By force touching the play forward and backward triangles in QuickTime, you can increase the speed. Without taking your finger off the trackpad, the more you force click, the faster the movie plays.
Here we can see the movie playing at twice backward speed
We managed to go at 60 times speed forward using force touch clicks.
In iMovie, the force click works the same in the viewer. (We hope you can twig where we are going with this.)
iMovie has two more force touch tricks. If you drag a clip edge on the timeline out, when you hit the end of the media, you'll feel a click. The red bar also indicates the end.
Force clicking on a globe generator on the timeline in iMovie opens up not only the route settings on the viewer, but also a selection panel above the clip.
So the big question must be is there any force touch technology that works with Final Cut Pro X. A short answer, no. We even tried the play controls when going full screen think they might work.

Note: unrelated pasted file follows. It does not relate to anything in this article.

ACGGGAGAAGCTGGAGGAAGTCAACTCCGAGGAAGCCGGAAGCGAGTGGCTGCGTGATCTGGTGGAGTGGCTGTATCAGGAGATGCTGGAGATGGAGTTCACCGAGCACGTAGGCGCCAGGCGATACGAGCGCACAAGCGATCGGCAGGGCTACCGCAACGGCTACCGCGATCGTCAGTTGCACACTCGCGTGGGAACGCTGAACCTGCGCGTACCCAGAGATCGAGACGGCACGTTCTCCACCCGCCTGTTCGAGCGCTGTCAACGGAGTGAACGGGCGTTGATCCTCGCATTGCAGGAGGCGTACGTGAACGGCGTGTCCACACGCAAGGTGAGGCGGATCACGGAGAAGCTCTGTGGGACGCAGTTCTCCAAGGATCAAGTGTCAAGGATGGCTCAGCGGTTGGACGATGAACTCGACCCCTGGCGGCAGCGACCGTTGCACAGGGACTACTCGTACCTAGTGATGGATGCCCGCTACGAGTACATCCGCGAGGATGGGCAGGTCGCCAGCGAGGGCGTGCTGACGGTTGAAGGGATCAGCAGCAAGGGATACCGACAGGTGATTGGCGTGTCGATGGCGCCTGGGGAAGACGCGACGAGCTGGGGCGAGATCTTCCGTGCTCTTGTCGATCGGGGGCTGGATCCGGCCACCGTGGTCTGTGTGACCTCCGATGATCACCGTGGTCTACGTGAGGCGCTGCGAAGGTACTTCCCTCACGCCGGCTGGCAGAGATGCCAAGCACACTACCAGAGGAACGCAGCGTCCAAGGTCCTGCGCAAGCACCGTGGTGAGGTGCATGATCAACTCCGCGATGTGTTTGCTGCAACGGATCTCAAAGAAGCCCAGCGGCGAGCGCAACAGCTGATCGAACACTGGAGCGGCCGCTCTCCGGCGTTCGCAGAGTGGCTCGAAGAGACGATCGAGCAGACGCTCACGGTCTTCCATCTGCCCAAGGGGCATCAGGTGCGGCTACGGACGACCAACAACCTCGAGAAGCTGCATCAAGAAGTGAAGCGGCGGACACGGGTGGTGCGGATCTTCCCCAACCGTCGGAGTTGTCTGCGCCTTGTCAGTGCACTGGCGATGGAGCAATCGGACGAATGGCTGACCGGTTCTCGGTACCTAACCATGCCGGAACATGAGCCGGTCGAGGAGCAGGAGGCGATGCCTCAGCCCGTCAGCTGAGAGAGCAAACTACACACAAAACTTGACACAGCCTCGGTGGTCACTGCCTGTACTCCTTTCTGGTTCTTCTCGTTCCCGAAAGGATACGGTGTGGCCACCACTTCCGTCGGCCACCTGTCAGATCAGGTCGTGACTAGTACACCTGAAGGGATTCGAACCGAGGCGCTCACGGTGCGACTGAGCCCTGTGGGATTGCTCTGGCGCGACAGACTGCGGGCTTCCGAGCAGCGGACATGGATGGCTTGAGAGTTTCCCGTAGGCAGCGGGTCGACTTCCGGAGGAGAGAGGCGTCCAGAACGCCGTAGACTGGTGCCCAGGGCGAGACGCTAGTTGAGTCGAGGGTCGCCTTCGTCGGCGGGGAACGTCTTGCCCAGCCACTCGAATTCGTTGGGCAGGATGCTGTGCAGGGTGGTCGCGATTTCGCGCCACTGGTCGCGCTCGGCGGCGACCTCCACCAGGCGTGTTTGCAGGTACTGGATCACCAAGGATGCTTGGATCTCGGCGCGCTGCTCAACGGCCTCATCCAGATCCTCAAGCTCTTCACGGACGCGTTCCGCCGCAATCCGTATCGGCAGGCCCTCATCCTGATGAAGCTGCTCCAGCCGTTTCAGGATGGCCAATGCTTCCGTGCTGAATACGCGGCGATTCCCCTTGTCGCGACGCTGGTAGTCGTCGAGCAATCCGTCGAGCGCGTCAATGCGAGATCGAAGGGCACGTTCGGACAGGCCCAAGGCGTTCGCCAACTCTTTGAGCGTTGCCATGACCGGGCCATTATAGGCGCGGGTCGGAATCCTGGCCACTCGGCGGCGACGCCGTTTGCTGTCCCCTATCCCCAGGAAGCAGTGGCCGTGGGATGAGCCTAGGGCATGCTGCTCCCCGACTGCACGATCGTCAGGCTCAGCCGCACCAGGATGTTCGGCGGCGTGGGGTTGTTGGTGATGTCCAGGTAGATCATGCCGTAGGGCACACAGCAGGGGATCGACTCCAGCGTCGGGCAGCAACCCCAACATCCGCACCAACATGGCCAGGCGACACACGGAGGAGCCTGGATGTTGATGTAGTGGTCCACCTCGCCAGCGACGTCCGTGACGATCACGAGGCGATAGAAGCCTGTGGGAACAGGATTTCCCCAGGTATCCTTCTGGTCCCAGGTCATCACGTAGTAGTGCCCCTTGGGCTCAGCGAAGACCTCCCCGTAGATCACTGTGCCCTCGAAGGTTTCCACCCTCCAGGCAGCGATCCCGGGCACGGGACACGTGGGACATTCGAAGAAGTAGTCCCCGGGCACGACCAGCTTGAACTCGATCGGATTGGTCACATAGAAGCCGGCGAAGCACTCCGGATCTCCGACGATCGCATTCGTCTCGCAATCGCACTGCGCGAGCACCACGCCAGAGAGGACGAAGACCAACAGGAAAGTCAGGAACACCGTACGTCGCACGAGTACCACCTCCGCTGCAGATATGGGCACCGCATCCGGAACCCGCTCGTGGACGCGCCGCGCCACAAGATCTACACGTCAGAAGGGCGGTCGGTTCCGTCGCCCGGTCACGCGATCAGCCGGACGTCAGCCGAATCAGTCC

However, as we all know that iMovie is built from the same code as FCPX, it surely is only a matter of time before force touch features are built in.
So this got us thinking.
How about force touch on a clip in the timeline to opens up the audio components? A satisfying click in FCPX (and Motion) when items are centered in the viewer? How about force click reseting the parameters in the inspector and colour board?
There are many possibilities, including haptic feedback on control surfaces as force touch is rumoured to be coming in iOS 9 and the new iPhones.
We will finish by saying that the Mid 2015 Retina Macbook Pro is an excellent machine. It is faster than it's predecessors when using FCPX and the force touch trackpad will only feature more in applications in the future. The model with the AMD discrete GPU is a very capable edit machine and won't disappoint if you use it on the road or connected up to other screens and peripherals in an edit suite.
The downside is that we know the future of Thunderbolt is with the USB C connector, we know there are adaptors out there, but will the next refresh of the model include these ports instead of the traditional connectors?